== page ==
Janša and Culture Minister Vasko Simoniti — who have long rejected all accusations that they are working to limit press freedom — had accepted an invitation to appear before the panel, and even negotiated ground rules by which the session would be streamed live. But the officials canceled at the last minute and requested to appear at another time, while Slovenia’s human rights ombudsman also did not appear at the session, despite receiving an invitation.

Sophie in ‘t Veld, a Dutch MEP from the liberal Renew Europe group, who heads the monitoring panel, proceeded with Friday’s hearing anyway. She said another session would be held with the Slovenian officials but also said there was no clear explanation for the cancellation.

To start the hearing, Emmanuel Crabit, a European Commission official who works on justice issues, described a report on the state of the justice system and media environment in Slovenia.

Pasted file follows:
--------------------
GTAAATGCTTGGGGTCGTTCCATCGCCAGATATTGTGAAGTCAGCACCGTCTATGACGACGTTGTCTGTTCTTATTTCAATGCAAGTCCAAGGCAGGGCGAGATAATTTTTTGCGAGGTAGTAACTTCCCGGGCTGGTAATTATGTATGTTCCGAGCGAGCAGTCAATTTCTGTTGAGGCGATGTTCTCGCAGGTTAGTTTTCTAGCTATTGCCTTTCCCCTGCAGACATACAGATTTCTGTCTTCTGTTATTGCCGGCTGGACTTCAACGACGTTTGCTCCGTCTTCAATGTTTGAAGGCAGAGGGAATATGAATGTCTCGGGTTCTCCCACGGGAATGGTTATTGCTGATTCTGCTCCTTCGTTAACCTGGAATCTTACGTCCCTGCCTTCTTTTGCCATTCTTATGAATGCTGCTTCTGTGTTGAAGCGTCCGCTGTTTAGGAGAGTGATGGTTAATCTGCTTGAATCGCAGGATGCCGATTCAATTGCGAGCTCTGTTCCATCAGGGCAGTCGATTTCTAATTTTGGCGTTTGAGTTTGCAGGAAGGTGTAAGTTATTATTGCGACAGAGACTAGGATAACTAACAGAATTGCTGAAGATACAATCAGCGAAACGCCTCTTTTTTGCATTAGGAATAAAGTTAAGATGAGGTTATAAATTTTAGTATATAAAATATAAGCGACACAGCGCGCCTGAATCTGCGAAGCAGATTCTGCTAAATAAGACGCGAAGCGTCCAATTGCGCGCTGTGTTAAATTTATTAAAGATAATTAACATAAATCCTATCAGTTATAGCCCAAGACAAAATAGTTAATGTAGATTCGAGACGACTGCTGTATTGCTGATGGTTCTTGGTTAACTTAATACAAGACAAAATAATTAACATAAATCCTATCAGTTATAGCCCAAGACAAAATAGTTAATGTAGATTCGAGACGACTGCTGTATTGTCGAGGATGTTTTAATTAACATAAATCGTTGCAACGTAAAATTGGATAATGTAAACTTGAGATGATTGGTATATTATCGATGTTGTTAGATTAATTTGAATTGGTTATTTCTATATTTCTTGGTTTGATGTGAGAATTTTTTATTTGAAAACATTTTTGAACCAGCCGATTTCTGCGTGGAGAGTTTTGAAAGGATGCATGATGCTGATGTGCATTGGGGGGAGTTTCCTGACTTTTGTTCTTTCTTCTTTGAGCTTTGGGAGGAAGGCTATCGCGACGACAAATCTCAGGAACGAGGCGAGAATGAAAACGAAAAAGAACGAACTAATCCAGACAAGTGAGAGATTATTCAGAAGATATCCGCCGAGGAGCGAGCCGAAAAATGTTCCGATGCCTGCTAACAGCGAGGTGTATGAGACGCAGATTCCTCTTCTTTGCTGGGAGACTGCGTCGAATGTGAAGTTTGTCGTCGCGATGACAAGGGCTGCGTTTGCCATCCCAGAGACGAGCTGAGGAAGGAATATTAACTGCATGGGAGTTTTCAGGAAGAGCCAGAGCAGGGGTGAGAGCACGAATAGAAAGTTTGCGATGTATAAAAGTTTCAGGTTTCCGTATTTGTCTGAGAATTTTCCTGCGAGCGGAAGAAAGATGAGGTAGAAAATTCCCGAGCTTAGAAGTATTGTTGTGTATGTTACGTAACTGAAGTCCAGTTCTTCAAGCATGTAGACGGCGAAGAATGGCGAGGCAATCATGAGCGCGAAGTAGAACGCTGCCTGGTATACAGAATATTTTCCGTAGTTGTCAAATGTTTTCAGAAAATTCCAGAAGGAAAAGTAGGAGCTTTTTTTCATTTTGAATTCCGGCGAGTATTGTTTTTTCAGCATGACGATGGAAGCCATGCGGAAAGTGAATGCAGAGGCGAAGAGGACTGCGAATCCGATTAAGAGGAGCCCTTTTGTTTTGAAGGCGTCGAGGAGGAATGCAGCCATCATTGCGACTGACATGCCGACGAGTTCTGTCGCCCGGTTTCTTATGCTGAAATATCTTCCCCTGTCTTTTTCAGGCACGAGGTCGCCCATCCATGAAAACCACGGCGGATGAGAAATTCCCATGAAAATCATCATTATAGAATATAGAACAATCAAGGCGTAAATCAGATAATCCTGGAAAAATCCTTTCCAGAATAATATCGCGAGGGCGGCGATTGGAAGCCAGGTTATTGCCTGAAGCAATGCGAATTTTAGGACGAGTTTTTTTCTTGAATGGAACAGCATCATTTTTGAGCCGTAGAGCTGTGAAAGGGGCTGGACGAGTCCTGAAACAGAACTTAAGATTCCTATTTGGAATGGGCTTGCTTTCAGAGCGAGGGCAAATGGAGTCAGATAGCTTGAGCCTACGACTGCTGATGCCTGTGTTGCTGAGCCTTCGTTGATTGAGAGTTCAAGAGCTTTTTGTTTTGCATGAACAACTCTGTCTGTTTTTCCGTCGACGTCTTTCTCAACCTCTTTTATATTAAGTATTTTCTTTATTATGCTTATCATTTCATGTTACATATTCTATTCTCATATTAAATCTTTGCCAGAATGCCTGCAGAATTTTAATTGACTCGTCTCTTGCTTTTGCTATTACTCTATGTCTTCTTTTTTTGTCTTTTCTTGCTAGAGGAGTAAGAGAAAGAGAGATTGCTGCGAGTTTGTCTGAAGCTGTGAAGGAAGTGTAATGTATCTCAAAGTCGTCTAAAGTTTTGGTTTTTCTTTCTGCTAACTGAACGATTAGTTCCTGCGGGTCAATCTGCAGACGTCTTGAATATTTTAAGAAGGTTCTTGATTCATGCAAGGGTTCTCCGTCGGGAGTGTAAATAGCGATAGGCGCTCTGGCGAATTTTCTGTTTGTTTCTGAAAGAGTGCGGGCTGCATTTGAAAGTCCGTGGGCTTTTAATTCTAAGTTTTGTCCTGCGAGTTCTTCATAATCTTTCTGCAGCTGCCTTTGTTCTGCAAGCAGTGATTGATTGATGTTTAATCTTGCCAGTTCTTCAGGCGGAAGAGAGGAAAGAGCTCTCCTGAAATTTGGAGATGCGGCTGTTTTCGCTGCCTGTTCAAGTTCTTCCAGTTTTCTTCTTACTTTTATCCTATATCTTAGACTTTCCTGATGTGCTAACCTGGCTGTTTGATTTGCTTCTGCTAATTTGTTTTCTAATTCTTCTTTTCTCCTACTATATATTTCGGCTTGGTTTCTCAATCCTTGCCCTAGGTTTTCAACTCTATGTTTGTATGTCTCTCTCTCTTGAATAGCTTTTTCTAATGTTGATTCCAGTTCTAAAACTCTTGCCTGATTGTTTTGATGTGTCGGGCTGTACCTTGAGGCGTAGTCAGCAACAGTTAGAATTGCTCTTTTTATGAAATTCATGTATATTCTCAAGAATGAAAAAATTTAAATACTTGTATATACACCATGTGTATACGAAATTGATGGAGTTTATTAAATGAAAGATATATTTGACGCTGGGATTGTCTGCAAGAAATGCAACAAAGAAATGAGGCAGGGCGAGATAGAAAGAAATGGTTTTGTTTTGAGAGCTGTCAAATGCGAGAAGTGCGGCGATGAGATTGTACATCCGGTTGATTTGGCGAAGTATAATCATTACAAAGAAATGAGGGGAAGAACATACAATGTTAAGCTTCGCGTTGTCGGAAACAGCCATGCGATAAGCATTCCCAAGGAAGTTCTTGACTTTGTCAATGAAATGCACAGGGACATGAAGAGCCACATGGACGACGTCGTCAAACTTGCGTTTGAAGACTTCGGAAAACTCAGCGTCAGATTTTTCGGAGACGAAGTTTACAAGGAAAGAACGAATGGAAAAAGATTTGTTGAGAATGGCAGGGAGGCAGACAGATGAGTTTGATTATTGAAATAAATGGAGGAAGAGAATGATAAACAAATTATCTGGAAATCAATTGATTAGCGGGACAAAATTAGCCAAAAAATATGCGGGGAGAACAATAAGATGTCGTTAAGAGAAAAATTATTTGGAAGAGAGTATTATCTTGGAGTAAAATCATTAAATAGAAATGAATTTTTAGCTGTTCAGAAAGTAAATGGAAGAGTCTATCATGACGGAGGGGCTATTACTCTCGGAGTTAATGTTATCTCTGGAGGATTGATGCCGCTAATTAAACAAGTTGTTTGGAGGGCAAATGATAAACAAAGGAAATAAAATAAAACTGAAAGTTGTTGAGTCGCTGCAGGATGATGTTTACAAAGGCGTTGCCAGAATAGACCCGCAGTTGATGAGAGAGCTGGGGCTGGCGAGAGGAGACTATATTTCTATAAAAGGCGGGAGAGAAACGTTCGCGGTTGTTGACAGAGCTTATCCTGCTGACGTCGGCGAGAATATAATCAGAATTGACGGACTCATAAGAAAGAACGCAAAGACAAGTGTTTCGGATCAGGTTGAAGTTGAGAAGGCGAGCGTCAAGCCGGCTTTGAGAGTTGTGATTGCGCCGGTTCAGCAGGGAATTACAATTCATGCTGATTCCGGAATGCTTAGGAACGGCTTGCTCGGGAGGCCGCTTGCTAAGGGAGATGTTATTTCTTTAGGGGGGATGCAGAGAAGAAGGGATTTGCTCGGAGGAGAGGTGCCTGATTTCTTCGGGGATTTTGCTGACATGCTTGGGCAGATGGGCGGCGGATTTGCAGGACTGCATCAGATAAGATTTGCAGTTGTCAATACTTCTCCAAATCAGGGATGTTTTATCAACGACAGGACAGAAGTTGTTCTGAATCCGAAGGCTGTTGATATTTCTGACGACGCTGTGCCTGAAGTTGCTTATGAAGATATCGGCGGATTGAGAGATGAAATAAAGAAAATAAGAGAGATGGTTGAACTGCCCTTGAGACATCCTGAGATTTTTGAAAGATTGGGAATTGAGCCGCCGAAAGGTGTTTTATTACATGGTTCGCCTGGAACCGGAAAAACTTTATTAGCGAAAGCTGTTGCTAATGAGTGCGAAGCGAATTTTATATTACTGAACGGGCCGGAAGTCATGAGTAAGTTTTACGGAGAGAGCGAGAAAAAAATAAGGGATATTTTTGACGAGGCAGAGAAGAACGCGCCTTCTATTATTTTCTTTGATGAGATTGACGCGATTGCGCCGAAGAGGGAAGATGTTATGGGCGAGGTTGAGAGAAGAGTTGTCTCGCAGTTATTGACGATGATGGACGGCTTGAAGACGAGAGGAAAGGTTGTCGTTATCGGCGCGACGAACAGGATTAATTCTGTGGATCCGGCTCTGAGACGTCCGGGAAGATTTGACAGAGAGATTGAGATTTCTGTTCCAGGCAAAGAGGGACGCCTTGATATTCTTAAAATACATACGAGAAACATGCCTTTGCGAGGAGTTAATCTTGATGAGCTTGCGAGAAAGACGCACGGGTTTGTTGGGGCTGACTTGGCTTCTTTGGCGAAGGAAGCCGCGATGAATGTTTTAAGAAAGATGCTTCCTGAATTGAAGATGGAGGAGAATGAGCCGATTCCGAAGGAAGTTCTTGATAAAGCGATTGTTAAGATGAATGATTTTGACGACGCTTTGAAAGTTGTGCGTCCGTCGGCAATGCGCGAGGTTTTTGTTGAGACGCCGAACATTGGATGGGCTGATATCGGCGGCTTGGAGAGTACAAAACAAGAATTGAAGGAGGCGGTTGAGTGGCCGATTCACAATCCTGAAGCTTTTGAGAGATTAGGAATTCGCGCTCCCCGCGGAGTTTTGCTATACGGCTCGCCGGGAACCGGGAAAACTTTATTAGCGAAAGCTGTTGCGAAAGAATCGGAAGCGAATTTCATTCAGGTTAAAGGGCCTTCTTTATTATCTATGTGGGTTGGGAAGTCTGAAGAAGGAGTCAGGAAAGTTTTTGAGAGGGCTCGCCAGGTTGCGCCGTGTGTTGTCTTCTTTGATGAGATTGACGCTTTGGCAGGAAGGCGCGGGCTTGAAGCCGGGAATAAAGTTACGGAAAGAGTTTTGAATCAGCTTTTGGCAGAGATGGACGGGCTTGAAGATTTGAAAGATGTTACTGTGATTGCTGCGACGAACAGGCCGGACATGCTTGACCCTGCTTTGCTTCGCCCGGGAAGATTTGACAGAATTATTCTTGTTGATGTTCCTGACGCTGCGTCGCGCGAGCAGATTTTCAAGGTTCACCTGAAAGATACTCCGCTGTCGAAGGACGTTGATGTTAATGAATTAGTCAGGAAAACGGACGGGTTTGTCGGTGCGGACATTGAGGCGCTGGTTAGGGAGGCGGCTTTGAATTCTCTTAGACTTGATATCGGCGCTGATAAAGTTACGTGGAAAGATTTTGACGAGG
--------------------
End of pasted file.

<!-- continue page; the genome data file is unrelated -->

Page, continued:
“Online harassment and threats against journalists are an issue of concern and the response of the criminal justice system is lacking,” Crabit said.

Lenart J. Kučić, a reporter with Pod črto, an independent nonprofit investigative news site, said he and his colleagues had written more than 20 articles on media ownership in Slovenia and found that many outlets were controlled directly or indirectly by politicians, especially at the local level.

“There is no control under how public money can be used for financing propaganda in political activities especially in local and municipal media, where especially mayors are usually the owners de facto and the editors,” Kučić said. “They are using this media and public money for self-promotion and even for attacks on their political opponents.”

Kučić said similar tactics were also used on a national level by Janša and his Slovenian Democratic Party (SDS), a member of the center-right European People’s Party alliance.

“Another big problem is that one political party which also happens to be in power owns a private parallel media system that consists of a political weekly, TV station and a series of 17 or 18 online internet portals,” Kučić told the MEPs. “And this is also a part of this Hungarian regional expansion and what we see is there are also vested interests here, because for example the minister for the interior and the secretary-general of this government, they were both running some media outlets, in the media system of the political party SDS.”